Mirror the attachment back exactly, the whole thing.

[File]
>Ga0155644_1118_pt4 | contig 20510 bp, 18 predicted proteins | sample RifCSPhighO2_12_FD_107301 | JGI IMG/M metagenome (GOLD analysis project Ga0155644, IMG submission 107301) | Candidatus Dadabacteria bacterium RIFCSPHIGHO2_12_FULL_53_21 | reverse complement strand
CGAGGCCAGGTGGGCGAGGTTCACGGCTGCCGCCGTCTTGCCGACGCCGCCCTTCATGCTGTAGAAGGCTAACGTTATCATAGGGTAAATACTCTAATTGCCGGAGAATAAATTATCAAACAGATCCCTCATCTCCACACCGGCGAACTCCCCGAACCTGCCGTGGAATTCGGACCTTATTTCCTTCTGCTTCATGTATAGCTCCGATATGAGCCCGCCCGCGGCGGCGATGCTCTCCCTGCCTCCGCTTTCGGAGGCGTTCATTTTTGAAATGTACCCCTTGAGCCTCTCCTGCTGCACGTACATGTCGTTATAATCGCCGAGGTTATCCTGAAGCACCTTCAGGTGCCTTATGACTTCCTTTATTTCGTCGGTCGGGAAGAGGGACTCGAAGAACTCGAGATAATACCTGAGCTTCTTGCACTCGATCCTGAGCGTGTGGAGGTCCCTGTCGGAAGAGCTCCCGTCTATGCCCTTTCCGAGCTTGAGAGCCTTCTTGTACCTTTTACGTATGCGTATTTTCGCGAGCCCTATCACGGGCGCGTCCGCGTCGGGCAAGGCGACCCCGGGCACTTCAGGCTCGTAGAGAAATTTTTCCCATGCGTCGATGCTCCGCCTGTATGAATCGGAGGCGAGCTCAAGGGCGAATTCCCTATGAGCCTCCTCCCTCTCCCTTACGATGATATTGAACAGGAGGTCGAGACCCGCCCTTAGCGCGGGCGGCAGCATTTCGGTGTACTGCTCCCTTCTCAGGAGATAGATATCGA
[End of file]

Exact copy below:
>Ga0155644_1118_pt4 | contig 20510 bp, 18 predicted proteins | sample RifCSPhighO2_12_FD_107301 | JGI IMG/M metagenome (GOLD analysis project Ga0155644, IMG submission 107301) | Candidatus Dadabacteria bacterium RIFCSPHIGHO2_12_FULL_53_21 | reverse complement strand
CGAGGCCAGGTGGGCGAGGTTCACGGCTGCCGCCGTCTTGCCGACGCCGCCCTTCATGCTGTAGAAGGCTAACGTTATCATAGGGTAAATACTCTAATTGCCGGAGAATAAATTATCAAACAGATCCCTCATCTCCACACCGGCGAACTCCCCGAACCTGCCGTGGAATTCGGACCTTATTTCCTTCTGCTTCATGTATAGCTCCGATATGAGCCCGCCCGCGGCGGCGATGCTCTCCCTGCCTCCGCTTTCGGAGGCGTTCATTTTTGAAATGTACCCCTTGAGCCTCTCCTGCTGCACGTACATGTCGTTATAATCGCCGAGGTTATCCTGAAGCACCTTCAGGTGCCTTATGACTTCCTTTATTTCGTCGGTCGGGAAGAGGGACTCGAAGAACTCGAGATAATACCTGAGCTTCTTGCACTCGATCCTGAGCGTGTGGAGGTCCCTGTCGGAAGAGCTCCCGTCTATGCCCTTTCCGAGCTTGAGAGCCTTCTTGTACCTTTTACGTATGCGTATTTTCGCGAGCCCTATCACGGGCGCGTCCGCGTCGGGCAAGGCGACCCCGGGCACTTCAGGCTCGTAGAGAAATTTTTCCCATGCGTCGATGCTCCGCCTGTATGAATCGGAGGCGAGCTCAAGGGCGAATTCCCTATGAGCCTCCTCCCTCTCCCTTACGATGATATTGAACAGGAGGTCGAGACCCGCCCTTAGCGCGGGCGGCAGCATTTCGGTGTACTGCTCCCTTCTCAGGAGATAGATATCGA